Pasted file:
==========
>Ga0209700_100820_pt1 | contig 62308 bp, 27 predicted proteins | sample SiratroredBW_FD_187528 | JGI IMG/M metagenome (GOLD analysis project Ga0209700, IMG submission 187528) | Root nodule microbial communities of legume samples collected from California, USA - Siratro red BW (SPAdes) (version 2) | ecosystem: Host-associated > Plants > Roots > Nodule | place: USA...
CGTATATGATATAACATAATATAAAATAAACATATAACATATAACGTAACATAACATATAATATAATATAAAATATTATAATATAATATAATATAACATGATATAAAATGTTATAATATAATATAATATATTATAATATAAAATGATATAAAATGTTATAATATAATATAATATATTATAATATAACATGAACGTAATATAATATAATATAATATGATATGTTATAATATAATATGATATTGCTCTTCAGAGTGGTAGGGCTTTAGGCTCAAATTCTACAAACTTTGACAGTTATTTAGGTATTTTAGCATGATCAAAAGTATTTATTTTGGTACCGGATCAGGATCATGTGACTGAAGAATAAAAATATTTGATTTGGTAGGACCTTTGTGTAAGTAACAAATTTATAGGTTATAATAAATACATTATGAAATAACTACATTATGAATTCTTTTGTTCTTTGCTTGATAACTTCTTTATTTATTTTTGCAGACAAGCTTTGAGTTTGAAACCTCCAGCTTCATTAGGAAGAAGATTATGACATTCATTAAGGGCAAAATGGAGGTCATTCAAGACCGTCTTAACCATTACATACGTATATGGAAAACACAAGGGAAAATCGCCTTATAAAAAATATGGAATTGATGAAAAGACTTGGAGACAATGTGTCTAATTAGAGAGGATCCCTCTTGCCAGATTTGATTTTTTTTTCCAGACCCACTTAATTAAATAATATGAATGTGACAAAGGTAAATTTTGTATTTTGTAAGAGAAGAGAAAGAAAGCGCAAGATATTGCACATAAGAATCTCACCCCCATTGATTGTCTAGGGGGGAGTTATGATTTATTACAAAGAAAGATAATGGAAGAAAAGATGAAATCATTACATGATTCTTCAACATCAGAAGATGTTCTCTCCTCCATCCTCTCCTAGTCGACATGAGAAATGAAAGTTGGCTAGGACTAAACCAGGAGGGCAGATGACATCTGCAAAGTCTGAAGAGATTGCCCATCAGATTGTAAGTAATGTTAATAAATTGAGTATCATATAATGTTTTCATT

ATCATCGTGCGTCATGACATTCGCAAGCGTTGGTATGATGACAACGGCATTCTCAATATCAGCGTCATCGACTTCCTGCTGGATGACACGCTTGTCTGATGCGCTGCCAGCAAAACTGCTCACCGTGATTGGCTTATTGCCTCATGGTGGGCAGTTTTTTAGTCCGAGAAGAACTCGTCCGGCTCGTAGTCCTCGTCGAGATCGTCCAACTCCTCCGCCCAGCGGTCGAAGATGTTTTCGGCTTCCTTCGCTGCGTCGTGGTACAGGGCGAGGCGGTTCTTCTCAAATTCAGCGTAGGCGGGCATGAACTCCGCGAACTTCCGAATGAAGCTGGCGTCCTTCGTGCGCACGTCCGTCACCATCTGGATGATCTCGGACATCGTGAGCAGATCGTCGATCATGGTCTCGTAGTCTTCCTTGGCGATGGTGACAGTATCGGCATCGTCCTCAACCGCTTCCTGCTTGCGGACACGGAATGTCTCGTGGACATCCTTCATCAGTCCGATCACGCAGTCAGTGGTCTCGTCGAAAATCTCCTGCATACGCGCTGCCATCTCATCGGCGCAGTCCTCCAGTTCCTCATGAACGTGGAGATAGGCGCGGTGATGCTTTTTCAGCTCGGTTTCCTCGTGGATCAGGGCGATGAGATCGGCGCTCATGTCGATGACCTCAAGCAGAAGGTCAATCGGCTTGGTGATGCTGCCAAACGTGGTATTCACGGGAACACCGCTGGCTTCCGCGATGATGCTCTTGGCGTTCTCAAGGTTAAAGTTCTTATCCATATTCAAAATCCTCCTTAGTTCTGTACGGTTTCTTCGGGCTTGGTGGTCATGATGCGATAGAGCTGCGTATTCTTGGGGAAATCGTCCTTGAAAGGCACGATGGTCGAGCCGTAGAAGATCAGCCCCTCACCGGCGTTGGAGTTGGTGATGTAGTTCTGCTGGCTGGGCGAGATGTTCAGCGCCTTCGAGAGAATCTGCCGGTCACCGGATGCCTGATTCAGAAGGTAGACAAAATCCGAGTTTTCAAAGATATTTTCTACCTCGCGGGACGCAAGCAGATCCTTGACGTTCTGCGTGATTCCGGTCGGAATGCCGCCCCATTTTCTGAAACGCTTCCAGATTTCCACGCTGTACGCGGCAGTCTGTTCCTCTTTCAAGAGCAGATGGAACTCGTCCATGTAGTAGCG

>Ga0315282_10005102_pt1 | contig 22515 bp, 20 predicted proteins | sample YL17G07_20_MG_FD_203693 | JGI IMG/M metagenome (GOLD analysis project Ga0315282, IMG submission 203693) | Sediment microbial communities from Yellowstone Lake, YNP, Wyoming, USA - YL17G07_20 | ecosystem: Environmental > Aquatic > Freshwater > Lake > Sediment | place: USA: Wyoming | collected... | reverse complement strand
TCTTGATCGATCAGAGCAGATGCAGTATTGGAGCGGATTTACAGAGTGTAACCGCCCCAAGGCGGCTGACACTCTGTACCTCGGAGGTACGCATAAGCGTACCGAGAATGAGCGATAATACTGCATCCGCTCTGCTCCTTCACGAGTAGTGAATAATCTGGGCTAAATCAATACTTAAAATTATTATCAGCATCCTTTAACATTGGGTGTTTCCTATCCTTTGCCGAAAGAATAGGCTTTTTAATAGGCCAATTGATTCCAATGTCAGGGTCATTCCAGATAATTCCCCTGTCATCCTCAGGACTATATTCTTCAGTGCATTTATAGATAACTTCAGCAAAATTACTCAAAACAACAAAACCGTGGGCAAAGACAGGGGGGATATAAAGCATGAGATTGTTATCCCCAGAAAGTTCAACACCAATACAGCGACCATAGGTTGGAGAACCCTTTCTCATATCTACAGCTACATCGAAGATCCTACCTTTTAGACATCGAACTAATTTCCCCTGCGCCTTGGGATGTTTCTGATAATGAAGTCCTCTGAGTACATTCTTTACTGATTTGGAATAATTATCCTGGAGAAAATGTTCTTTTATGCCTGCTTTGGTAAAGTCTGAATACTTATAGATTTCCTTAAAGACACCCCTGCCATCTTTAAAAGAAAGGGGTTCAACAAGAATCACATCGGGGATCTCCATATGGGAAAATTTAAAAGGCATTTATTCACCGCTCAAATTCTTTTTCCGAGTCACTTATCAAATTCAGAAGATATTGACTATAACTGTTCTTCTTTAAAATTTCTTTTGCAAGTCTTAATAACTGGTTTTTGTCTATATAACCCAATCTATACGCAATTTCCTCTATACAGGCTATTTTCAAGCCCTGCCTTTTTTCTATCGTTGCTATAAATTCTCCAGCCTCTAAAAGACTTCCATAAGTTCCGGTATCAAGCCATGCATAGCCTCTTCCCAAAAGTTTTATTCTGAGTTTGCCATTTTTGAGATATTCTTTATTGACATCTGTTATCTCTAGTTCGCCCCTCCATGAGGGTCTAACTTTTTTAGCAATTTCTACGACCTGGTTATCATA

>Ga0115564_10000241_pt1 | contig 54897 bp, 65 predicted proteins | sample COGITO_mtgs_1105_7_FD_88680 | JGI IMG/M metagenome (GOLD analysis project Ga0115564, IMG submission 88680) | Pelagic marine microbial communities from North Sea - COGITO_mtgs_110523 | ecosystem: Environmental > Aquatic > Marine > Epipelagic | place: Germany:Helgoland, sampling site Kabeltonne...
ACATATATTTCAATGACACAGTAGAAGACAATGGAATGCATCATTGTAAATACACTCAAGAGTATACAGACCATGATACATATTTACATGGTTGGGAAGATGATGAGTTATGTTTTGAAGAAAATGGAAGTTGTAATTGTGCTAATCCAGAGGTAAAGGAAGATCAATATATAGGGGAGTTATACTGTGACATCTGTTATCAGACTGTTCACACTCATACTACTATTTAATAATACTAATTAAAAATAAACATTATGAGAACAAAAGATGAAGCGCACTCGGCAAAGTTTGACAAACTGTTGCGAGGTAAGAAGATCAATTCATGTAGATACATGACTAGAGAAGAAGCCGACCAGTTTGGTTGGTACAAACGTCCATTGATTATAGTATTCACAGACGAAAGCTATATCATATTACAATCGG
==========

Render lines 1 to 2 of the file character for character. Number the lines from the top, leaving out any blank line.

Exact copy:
>Ga0209700_100820_pt1 | contig 62308 bp, 27 predicted proteins | sample SiratroredBW_FD_187528 | JGI IMG/M metagenome (GOLD analysis project Ga0209700, IMG submission 187528) | Root nodule microbial communities of legume samples collected from California, USA - Siratro red BW (SPAdes) (version 2) | ecosystem: Host-associated > Plants > Roots > Nodule | place: USA...
CGTATATGATATAACATAATATAAAATAAACATATAACATATAACGTAACATAACATATAATATAATATAAAATATTATAATATAATATAATATAACATGATATAAAATGTTATAATATAATATAATATATTATAATATAAAATGATATAAAATGTTATAATATAATATAATATATTATAATATAACATGAACGTAATATAATATAATATAATATGATATGTTATAATATAATATGATATTGCTCTTCAGAGTGGTAGGGCTTTAGGCTCAAATTCTACAAACTTTGACAGTTATTTAGGTATTTTAGCATGATCAAAAGTATTTATTTTGGTACCGGATCAGGATCATGTGACTGAAGAATAAAAATATTTGATTTGGTAGGACCTTTGTGTAAGTAACAAATTTATAGGTTATAATAAATACATTATGAAATAACTACATTATGAATTCTTTTGTTCTTTGCTTGATAACTTCTTTATTTATTTTTGCAGACAAGCTTTGAGTTTGAAACCTCCAGCTTCATTAGGAAGAAGATTATGACATTCATTAAGGGCAAAATGGAGGTCATTCAAGACCGTCTTAACCATTACATACGTATATGGAAAACACAAGGGAAAATCGCCTTATAAAAAATATGGAATTGATGAAAAGACTTGGAGACAATGTGTCTAATTAGAGAGGATCCCTCTTGCCAGATTTGATTTTTTTTTCCAGACCCACTTAATTAAATAATATGAATGTGACAAAGGTAAATTTTGTATTTTGTAAGAGAAGAGAAAGAAAGCGCAAGATATTGCACATAAGAATCTCACCCCCATTGATTGTCTAGGGGGGAGTTATGATTTATTACAAAGAAAGATAATGGAAGAAAAGATGAAATCATTACATGATTCTTCAACATCAGAAGATGTTCTCTCCTCCATCCTCTCCTAGTCGACATGAGAAATGAAAGTTGGCTAGGACTAAACCAGGAGGGCAGATGACATCTGCAAAGTCTGAAGAGATTGCCCATCAGATTGTAAGTAATGTTAATAAATTGAGTATCATATAATGTTTTCATT